New campus courses reflect growing concern with war and terrorism
Instructors cite factors ranging from student fears to academic curiosity

By Diane Ainsworth, Public Affairs

28 August 2002 | Renewed interest among students in the so-called war on international terrorism, unrest in the Middle East, and post-Sept. 11 foreign-policy issues will be addressed this fall in a variety of new classes taught from many perspectives.

Faculty — some just back from summer fieldwork — have tailored courses in rhetoric, peace and conflict studies, journalism, film, political science, history, and ethnic studies to meet growing interest in these topics. With fresh insights from places like the Israeli-Palestinian border and Jakarta, Indonesia, they have drawn from their experiences to fashion innovative lesson plans that include guest experts, news correspondents, attorneys, and court documents.

Instructors attribute the rise in student interest to a wide range of factors, from emotions such as fear and worry to genuine intellectual curiosity. “Public interest [in these subjects] has accelerated because the media has focused on them so consistently,” says Carolyn Wakeman, associate professor of journalism, who is teaching “Covering Terrorism“ as a freshman seminar. “The interest is obvious among students. I’ve got people on the waiting list to get into this class.”

Some of the perceived growth in student interest has been fueled by Sept. 11 and its aftermath, concedes Michael Nagler, first chair of the Peace and Conflict Studies Center (PACS), but not necessarily all of it. He and others, like David Cohen, director of the Berkeley War Crimes Studies Center, and Darren Zook, a lecturer in political science, believe that interest has been steadily mounting over the last decade.

“It’s been a result, in part, of 9/11,” says Nagler, whose term as chair of PACS ended on July 1. “But there is also a subset of more politically aware students now, including ours in peace and conflict studies, who are terribly concerned about the exploitation of 9/11 by the present administration to move the country back to a Cold War state of perpetual conflict.”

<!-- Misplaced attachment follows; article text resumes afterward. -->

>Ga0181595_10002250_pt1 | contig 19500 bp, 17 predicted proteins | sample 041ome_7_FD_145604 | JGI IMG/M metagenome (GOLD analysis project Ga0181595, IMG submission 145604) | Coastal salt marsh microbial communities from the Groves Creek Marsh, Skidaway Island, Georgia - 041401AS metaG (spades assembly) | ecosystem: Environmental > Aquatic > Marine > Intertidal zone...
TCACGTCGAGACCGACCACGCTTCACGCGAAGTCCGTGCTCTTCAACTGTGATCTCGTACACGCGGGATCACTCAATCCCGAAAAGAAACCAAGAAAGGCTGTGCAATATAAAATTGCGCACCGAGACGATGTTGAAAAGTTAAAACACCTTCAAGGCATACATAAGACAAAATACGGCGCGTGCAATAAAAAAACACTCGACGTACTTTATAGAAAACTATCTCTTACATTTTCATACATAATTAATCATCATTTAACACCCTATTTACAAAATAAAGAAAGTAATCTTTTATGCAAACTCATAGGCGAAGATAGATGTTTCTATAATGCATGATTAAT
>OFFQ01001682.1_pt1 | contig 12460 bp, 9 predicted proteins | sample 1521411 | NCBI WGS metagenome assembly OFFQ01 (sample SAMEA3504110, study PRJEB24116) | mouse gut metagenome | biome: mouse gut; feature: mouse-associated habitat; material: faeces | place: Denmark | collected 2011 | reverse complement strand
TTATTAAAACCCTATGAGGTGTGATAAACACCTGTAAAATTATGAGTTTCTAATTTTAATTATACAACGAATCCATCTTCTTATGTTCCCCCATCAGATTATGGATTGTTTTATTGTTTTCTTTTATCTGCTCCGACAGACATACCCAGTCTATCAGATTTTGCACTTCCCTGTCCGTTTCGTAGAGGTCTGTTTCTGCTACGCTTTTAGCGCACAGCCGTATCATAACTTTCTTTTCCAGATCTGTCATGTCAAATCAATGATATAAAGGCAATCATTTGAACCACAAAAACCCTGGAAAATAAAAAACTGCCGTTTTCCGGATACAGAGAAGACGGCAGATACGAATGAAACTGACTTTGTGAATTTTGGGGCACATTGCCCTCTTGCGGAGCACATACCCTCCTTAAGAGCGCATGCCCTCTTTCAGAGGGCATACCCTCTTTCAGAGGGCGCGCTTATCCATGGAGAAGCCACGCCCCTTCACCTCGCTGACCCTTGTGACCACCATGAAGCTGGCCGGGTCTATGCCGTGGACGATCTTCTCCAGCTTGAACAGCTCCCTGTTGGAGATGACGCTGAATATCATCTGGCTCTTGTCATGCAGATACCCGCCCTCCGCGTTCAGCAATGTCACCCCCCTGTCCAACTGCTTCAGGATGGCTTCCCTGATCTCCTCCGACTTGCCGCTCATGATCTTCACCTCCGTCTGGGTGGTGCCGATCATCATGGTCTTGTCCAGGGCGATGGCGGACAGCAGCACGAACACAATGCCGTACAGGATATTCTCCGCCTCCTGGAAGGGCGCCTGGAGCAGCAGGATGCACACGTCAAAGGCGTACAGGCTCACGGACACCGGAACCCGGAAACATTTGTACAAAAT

Younger students more interested?
Lee Rosenberg, chair of the Department of Naval Science and director of Berkeley’s Military Affairs Program, says it is younger students, rather than seniors and graduate students, who are more interested in Washington politics surrounding international terrorism. “People were genuinely frightened after Sept. 11 and the anthrax scare,” he says. “Most of our students were very young during the Gulf War, and they hadn’t really had any exposure to war, so the Sept. 11 attack scared them. They began to wonder about why it had happened, what led up to it, and what they could do about it.”

He says this year’s freshman ROTC class is significantly larger – 60 to 70 percent larger, he estimates — than last year’s class. That jump in interest has the ROTC professor thinking about expanding his course, “Asymmetric Conflict: The Ethics of Guerilla Warfare and Terrorism,” from an abbreviated short course to a full-length, three-unit course open to juniors and seniors as well as freshman.

“I think students are gaining a new perspective on military conflict, and they’d probably like to see more courses dealing with the political, social, and economic roots of terrorism,” Rosenberg says.